Inmarsat relies on geostationary satellites as Thuraya does, but Inmarsat Australia coverage is more extensive than Thuraya’s, Kevin says. The satellite view in Australia is more east of north than Thuraya's west of north position.
Similar to Thuraya, the phone can be used indoors if at a window with a view to the satellite.
Its coverage is considered global, but excludes the polar regions.
It is a mid-price handset, offering good coverage, and flexibility with pre-paid or post-paid plans. Downsides are no coverage in polar-region coverage (I don’t think many of us will be camping there anyway – Crafty), and “very expensive” inbound calls on pre-paid, Kevin says.
He reminds sat phone users that all the networks will operate in all areas of Australia, some of the time. “Terrain (hills, gullies), extreme cloud cover (Thunderstorms), dense foliage and buildings can all limit satellite reception,” he reckons.
How much does a sat phone cost?
Handset cost and call-plan pricing will determine how much you pay for a sat phone package. (image credit: Iridium)
Depends on what handset you buy, what satellite phone plan you use and your frequency of use.
Kevin, whose company SatPhone Sales offers everything from sat phones for sale or hire through to car kits and antenna, and emergency beacons, says Thuraya is cheapest in terms of running costs, followed by Globalstar, Inmarsat, and Iridium.
Handset prices, at time of writing, ranged from $829 for a Thuraya XT-Lite, $1129 for an IsatPhone 2, $1599 for an Iridium 9555, through to $1899 for an Iridium 9575 / Extreme.
Costs per call can range from $1.98 (per two-minute call, Thuraya) to $4.36 (per two-minute call, Iridium), depending on the network you’re on and the call plan you choose.
You can access voice, SMS and data (access to internet, social media apps) with the SatSleeve which effectively turns your smartphone into a sat phone of sorts.
“Data is $5MB up and down and speeds are a bit like the old dial-up.”
Sat phones are available to hire and a Sat Safety Bundle from Sat Phones Sales “will cost about $145 for a week, becoming as inexpensive as $6 a day for longer hires”, Kevin reckons.
For the best satellite phone and cheapest call plan for you, do your research, check out some satellite phone reviews, and deal with only well-respected companies in order to get the right price.
There are big mobs – such as Telstra and Optus – and smaller companies offering sat phones and call plan packages.
The best sat phones for every type of user
Sat phones are a lifeline when you're travelling far away from civilisation. (image credit: Sat Phone Sales)
We asked Kevin White for his opinion on the most suitable sat phone for a variety of people and here are his five responses.
1. The best sat phone for general (casual) use
“The Thuraya XT-Lite, but for very casual usage the IsatPhone 2 on pre-paid voucher system,” Kevin White says. “Think of the voucher as a tank of fuel. The voucher has a validity period, say 30 days (or longer depending on value). This period counts down from the moment you apply it to the handset.
“You have up to a year to apply the voucher. So if you go bush and don’t need it, don’t use it and add to your account through the handset when and as needed (before the voucher expiry date).”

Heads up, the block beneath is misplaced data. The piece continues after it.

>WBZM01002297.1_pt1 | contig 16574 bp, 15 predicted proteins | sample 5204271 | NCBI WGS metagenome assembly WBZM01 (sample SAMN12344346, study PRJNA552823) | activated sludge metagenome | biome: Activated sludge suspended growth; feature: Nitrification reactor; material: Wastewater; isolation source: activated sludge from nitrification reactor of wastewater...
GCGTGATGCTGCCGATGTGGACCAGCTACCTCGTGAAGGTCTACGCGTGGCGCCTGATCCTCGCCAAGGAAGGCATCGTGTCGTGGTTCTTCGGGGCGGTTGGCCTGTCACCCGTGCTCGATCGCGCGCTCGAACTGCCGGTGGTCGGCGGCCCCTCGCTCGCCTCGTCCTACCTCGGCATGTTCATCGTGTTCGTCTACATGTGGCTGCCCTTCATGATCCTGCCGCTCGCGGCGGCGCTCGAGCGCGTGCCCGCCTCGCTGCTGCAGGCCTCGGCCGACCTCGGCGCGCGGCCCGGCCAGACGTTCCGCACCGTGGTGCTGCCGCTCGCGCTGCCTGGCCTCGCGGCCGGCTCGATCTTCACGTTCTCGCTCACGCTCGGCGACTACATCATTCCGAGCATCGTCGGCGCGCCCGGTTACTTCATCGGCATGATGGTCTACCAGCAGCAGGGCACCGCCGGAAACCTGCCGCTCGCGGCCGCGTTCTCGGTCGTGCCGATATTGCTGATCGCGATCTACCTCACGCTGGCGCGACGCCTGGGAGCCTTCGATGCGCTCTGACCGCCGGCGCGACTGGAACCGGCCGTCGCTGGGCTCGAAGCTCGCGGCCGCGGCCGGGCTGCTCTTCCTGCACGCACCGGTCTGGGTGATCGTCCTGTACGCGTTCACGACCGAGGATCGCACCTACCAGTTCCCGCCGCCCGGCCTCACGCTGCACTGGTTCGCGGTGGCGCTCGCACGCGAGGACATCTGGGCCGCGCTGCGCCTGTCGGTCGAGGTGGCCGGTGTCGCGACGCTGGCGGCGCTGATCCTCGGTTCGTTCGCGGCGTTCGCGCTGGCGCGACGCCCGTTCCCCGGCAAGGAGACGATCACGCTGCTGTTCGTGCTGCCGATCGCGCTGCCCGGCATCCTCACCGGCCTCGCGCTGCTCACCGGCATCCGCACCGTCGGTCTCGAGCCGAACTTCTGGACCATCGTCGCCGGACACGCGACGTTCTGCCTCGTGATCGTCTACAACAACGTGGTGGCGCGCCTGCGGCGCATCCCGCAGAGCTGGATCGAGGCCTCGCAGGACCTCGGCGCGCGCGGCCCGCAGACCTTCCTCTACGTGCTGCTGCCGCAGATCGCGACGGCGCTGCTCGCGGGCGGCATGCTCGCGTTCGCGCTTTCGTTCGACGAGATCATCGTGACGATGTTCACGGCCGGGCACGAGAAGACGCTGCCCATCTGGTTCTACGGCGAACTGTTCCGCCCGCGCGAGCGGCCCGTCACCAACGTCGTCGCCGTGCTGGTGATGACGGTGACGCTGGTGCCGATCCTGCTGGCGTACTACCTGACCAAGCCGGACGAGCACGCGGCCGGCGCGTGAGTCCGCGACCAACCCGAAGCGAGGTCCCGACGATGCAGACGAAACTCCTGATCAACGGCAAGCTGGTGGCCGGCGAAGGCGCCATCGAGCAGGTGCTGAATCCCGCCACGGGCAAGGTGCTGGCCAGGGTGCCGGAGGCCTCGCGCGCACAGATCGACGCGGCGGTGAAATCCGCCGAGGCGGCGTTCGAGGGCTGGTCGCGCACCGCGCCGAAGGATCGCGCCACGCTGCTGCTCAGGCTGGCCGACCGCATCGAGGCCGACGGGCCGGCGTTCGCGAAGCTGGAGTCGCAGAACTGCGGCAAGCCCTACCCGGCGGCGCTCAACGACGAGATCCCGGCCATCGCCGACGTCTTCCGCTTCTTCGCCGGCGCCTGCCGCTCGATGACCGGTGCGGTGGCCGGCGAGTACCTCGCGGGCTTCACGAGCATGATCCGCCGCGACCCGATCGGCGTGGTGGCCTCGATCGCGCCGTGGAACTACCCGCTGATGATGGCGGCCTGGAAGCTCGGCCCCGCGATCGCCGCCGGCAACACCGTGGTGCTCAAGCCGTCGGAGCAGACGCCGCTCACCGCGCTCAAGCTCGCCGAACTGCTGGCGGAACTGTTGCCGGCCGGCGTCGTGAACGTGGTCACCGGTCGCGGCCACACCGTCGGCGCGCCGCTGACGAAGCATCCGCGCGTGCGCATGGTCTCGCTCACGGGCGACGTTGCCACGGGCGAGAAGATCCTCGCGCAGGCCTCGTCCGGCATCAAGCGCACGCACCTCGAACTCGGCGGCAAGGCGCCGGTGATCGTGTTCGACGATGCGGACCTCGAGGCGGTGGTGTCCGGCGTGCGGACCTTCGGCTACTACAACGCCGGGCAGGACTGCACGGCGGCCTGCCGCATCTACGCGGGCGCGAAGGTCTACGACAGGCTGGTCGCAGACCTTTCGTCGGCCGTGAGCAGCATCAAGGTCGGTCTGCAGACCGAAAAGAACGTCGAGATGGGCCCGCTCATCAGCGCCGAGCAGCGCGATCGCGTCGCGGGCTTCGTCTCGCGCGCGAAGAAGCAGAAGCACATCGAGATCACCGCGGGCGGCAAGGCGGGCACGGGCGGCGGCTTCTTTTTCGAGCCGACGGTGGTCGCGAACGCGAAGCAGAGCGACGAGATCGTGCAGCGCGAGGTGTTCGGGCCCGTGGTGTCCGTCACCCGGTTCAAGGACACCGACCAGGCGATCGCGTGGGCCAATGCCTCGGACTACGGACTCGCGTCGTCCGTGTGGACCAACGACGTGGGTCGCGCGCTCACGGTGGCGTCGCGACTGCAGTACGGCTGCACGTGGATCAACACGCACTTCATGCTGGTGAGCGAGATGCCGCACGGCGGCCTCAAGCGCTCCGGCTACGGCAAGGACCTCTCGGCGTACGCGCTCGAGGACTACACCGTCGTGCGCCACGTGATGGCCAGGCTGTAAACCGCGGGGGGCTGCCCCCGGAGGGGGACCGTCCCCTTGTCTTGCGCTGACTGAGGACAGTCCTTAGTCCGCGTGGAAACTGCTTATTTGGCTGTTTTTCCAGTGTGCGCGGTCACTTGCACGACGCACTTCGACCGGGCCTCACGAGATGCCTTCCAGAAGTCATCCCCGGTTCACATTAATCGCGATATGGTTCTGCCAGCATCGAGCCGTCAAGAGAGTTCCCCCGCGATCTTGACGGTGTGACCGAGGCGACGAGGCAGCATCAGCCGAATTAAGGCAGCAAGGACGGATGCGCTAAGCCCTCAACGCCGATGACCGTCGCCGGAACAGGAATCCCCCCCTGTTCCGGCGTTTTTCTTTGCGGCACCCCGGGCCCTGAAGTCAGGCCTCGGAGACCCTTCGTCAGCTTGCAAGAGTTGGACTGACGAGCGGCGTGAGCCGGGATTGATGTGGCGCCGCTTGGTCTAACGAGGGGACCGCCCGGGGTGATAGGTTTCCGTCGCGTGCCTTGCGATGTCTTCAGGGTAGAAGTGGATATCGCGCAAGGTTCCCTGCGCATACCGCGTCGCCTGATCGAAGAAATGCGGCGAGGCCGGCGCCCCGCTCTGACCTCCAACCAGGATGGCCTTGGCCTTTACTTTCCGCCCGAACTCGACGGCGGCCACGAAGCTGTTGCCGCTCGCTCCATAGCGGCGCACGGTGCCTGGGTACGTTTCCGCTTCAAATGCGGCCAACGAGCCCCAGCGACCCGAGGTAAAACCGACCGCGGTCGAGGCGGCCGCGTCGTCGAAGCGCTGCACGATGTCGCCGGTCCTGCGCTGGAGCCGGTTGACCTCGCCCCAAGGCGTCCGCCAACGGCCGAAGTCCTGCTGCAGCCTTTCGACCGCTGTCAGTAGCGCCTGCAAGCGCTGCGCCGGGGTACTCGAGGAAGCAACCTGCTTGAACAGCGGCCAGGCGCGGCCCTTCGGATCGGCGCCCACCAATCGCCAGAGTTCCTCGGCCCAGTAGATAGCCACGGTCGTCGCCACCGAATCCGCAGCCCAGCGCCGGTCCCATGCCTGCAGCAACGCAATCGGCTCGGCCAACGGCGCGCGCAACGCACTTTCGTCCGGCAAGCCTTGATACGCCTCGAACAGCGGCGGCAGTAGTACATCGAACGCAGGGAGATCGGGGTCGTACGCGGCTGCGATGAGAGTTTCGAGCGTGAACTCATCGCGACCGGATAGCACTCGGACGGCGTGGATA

2. The best sat phone for weekend campers/4WDers
“A toss-up between the Thuraya XT-Lite on post-paid and the Isatphone 2 on pre-paid.
“The casual plan on the Thuraya network can be run for as little as one month or as long as you like. Cancel anytime with no penalty.
“Re-connection does cost $25 so it's not worth going off-plan for a one-month break, but definitely worth it if three or more months.”
3. The best sat phone for grey nomads
The Thuraya XT-Lite sat safety bundle might be worth considering. (image credit: Sat Phone Sales)
The Thuraya XT-Lite sat safety bundle. “Absolutely, unbeatable price performance point.
“Especially having a local 04 mobile number, meaning inbound calls are – for the receiver, and for the caller – just the cost of a normal mobile phone call, which is effectively free on unlimited and capped plans.”
4. The best sat phone for remote-area travellers
Yep, the Thuraya XT-Lite again. This is increasingly looking like the closest thing to a market-leading product in anyone’s eyes. Best value is the XT-Lite or Sat Safety Bundle or IsatPhone 2 on post-paid, Kevin says.
5. The best sat phone for boating enthusiasts
“Depending on needs: Coastal Australia Thuraya or Inmarsat. If data for “GRIB” files (weather data / info is needed) either the Thuraya SatSleeve or Iridium GO. Iridium pland roam once more than 200 nautical miles from the coast and inbound calls become chargeable.
“Not the case with Inmarsat or Thuraya Offshore yachties – Inmarsat for voice and SMS coverage. Worldwide, anywhere a boat can get!
"As Inmarsat doesn’t roam, there is no charge for inbound calls and callers pay just the cost of calling a normal mobile phone. Pre-paid services have an international number.”
Kevin's bonus recommendations were:
Remote lone workers: IsatPhone 2 on pre-paid, or XT-Lite/ XT-Pro on a casual plan.
Professional, exploration etc: IsatPhone 2 on post-paid, XT-Pro on post-paid.
Urban yuppies going bush once in a while and wants to use their existing phone via satellite: Thuraya SatSleeve. “Satellite service subscription required but the $15 per month casual plan is well affordable.”
Global travellers and adventurers: “IsatPhone 2, but if in very mountainous terrain or polar regions, the Iridium 9575.”
Outback motorbike riders and 4WD mud and dust chasers: “The Sat Safety Bundle, or IsatPhone 2.”
As always, do your research, look around, ask questions of those who have actual experience with sat phones and remote-area comms, and only deal with reputable businesses.